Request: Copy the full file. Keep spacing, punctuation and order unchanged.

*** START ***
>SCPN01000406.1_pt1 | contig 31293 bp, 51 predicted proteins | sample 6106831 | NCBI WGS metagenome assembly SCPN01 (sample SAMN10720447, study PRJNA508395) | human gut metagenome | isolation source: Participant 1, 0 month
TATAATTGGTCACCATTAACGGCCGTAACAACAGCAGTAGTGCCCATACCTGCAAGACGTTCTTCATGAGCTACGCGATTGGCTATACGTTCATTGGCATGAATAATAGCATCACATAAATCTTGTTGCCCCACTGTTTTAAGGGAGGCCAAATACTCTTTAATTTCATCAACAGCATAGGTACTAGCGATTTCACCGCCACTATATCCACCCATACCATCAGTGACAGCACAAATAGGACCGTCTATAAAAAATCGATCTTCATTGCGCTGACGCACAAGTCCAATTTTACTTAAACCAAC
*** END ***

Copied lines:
>SCPN01000406.1_pt1 | contig 31293 bp, 51 predicted proteins | sample 6106831 | NCBI WGS metagenome assembly SCPN01 (sample SAMN10720447, study PRJNA508395) | human gut metagenome | isolation source: Participant 1, 0 month
TATAATTGGTCACCATTAACGGCCGTAACAACAGCAGTAGTGCCCATACCTGCAAGACGTTCTTCATGAGCTACGCGATTGGCTATACGTTCATTGGCATGAATAATAGCATCACATAAATCTTGTTGCCCCACTGTTTTAAGGGAGGCCAAATACTCTTTAATTTCATCAACAGCATAGGTACTAGCGATTTCACCGCCACTATATCCACCCATACCATCAGTGACAGCACAAATAGGACCGTCTATAAAAAATCGATCTTCATTGCGCTGACGCACAAGTCCAATTTTACTTAAACCAAC